18. A survey of GPU-based medical image computing techniques

    Science.gov (United States)

    Shi, Lin; Liu, Wen; Zhang, Heye; Xie, Yongming

    2012-01-01

    Medical imaging currently plays a crucial role throughout the entire clinical applications from medical scientific research to diagnostics and treatment planning. However, medical imaging procedures are often computationally demanding due to the large three-dimensional (3D) medical datasets to process in practical clinical applications. With the rapidly enhancing performances of graphics processors, improved programming support, and excellent price-to-performance ratio, the graphics processing unit (GPU) has emerged as a competitive parallel computing platform for computationally expensive and demanding tasks in a wide range of medical image applications. The major purpose of this survey is to provide a comprehensive reference source for the starters or researchers involved in GPU-based medical image processing. Within this survey, the continuous advancement of GPU computing is reviewed and the existing traditional applications in three areas of medical image processing, namely, segmentation, registration and visualization, are surveyed. The potential advantages and associated challenges of current GPU-based medical imaging are also discussed to inspire future applications in medicine. PMID:23256080

  19. Client-side Medical Image Colorization in a Collaborative Environment.

    Science.gov (United States)

    Virag, Ioan; Stoicu-Tivadar, Lăcrămioara; Crişan-Vida, Mihaela

    2015-01-01

    The paper presents an application related to collaborative medicine using a browser based medical visualization system with focus on the medical image colorization process and the underlying open source web development technologies involved. Browser based systems allow physicians to share medical data with their remotely located counterparts or medical students, assisting them during patient diagnosis, treatment monitoring, surgery planning or for educational purposes. This approach brings forth the advantage of ubiquity. The system can be accessed from a any device, in order to process the images, assuring the independence towards having a specific proprietary operating system. The current work starts with processing of DICOM (Digital Imaging and Communications in Medicine) files and ends with the rendering of the resulting bitmap images on a HTML5 (fifth revision of the HyperText Markup Language) canvas element. The application improves the image visualization emphasizing different tissue densities.

  20. Automated video analysis of non-verbal communication in a medical setting

    Directory of Open Access Journals (Sweden)

    Yuval Hart

    2016-08-01

    Full Text Available Non-verbal communication plays a significant role in establishing good rapport between physicians and patients and influences patient’s health outcomes. Therefore, it is important to measure and analyze non-verbal communication in medical settings. Current approaches to measure non-verbal interactions in medicine employ coding by human raters. Such tools are labor intensive and hence limit the scale of possible studies. Here, we present an automated video analysis tool of non-verbal interactions in a medical setting. We test the tool using videos of subjects that interact with an actor portraying a doctor performing one of two scripted scenarios of interviewing the subjects: in one scenario the actor was focused on his computer and briefly engaged with the subject. The second scenario included active listening by the doctor and heavy focus on the subject. We analyze the cross correlation in total kinetic energy of the two people in the dyad, and also characterize the frequency spectrum of their motion. We find large differences in interpersonal motion synchrony and entrainment between the two performance scenarios. The active listening scenario shows more synchrony and more symmetric followership than the other scenario. Moreover, the active listening scenario shows more high frequency motion termed jitter that has been recently suggested to be a marker of followership. The present approach may be useful for analyzing physician-patient interactions in terms of synchrony and dominance in a wide range of medical settings.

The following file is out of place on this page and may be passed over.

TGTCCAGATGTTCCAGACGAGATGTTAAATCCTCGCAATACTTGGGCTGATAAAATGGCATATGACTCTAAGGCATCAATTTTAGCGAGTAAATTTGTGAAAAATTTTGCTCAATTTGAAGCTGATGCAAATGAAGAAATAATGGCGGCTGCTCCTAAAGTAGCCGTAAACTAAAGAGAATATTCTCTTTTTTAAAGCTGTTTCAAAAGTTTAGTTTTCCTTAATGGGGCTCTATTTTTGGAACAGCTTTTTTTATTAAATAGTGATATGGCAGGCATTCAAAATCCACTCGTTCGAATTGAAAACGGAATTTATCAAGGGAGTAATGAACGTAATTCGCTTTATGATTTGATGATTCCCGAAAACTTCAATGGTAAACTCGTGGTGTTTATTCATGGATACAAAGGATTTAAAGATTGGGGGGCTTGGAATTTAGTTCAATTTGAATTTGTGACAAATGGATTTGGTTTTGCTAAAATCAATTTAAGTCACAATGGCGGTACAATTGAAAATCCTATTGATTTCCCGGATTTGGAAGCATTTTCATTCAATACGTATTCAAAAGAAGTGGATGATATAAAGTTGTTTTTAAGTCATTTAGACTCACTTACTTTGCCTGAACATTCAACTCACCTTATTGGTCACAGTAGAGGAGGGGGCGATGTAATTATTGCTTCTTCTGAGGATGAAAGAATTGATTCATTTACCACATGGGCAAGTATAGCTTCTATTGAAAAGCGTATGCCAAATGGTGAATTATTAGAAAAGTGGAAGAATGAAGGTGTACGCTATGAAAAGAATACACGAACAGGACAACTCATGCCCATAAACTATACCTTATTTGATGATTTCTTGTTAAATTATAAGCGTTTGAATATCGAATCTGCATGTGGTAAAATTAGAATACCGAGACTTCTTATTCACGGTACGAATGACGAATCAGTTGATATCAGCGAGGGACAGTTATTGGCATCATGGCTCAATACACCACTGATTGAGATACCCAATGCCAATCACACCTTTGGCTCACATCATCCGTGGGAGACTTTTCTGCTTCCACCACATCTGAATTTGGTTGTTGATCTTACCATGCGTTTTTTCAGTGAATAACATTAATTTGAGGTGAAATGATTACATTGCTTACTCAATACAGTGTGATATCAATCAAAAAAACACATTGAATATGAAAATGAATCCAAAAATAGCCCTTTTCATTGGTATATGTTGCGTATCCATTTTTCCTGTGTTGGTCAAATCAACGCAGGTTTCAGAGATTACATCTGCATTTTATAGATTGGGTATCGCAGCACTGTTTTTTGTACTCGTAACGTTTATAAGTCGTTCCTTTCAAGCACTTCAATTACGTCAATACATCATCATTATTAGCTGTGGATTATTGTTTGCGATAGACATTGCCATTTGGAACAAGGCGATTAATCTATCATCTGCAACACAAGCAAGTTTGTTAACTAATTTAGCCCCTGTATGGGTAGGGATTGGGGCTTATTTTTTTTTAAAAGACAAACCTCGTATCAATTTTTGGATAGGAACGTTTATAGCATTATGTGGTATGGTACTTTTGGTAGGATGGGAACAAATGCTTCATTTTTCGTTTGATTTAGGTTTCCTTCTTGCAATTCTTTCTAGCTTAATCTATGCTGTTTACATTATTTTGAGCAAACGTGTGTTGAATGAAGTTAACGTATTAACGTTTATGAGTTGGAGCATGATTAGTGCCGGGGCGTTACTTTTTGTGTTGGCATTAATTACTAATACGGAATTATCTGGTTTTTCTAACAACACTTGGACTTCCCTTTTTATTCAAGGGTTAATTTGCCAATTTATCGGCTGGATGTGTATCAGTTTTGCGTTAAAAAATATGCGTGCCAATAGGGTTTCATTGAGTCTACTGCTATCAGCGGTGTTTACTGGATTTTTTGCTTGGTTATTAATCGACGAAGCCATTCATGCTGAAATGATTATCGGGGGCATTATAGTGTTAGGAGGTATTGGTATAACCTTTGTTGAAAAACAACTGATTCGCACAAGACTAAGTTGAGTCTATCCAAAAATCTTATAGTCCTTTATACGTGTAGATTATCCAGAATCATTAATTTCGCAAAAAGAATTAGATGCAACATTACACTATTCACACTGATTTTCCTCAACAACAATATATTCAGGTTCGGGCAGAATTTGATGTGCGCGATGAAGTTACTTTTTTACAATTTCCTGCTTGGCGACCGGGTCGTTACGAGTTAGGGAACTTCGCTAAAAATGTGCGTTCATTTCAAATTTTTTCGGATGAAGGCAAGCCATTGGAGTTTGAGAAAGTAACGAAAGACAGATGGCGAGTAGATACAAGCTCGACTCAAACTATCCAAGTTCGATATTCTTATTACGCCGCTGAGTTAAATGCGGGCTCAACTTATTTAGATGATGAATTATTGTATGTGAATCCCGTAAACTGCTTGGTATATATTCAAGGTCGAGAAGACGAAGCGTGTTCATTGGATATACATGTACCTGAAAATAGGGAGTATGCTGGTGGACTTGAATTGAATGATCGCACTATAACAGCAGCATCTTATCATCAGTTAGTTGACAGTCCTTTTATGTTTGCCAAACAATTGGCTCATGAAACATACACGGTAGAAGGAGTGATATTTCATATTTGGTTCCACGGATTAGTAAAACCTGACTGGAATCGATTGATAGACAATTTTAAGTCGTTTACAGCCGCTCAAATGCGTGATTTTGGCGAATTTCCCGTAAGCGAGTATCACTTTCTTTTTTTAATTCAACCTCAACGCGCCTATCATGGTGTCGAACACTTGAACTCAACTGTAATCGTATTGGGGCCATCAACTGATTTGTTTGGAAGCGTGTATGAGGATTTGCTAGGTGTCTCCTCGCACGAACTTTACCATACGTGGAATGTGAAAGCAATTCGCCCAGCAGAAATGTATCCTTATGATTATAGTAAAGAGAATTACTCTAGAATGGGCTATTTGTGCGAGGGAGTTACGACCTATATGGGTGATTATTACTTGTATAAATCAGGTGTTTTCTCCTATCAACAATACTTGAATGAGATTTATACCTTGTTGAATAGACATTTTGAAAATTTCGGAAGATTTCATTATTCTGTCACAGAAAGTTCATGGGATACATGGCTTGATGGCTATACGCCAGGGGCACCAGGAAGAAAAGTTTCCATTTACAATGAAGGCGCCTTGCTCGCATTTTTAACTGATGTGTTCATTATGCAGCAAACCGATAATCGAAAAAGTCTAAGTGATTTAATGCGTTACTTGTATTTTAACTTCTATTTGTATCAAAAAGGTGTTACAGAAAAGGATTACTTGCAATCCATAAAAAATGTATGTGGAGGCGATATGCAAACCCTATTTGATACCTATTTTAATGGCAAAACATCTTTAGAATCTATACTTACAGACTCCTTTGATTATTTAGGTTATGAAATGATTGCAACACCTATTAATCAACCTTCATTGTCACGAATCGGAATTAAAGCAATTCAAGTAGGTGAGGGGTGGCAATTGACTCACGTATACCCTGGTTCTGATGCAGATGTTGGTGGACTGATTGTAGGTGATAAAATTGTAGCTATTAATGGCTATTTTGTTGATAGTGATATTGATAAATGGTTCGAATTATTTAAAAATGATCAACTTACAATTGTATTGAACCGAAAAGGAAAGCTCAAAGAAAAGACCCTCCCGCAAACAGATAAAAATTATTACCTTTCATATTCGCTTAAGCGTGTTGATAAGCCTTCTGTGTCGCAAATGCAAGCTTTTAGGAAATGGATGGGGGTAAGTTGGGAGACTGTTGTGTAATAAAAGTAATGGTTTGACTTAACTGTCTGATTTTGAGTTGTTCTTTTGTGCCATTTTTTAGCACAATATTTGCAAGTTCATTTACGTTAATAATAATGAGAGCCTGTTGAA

1. Automated Video Analysis of Non-verbal Communication in a Medical Setting.

    Science.gov (United States)

    Hart, Yuval; Czerniak, Efrat; Karnieli-Miller, Orit; Mayo, Avraham E; Ziv, Amitai; Biegon, Anat; Citron, Atay; Alon, Uri

    2016-01-01

    Non-verbal communication plays a significant role in establishing good rapport between physicians and patients and may influence aspects of patient health outcomes. It is therefore important to analyze non-verbal communication in medical settings. Current approaches to measure non-verbal interactions in medicine employ coding by human raters. Such tools are labor intensive and hence limit the scale of possible studies. Here, we present an automated video analysis tool for non-verbal interactions in a medical setting. We test the tool using videos of subjects that interact with an actor portraying a doctor. The actor interviews the subjects performing one of two scripted scenarios of interviewing the subjects: in one scenario the actor showed minimal engagement with the subject. The second scenario included active listening by the doctor and attentiveness to the subject. We analyze the cross correlation in total kinetic energy of the two people in the dyad, and also characterize the frequency spectrum of their motion. We find large differences in interpersonal motion synchrony and entrainment between the two performance scenarios. The active listening scenario shows more synchrony and more symmetric followership than the other scenario. Moreover, the active listening scenario shows more high-frequency motion termed jitter that has been recently suggested to be a marker of followership. The present approach may be useful for analyzing physician-patient interactions in terms of synchrony and dominance in a range of medical settings.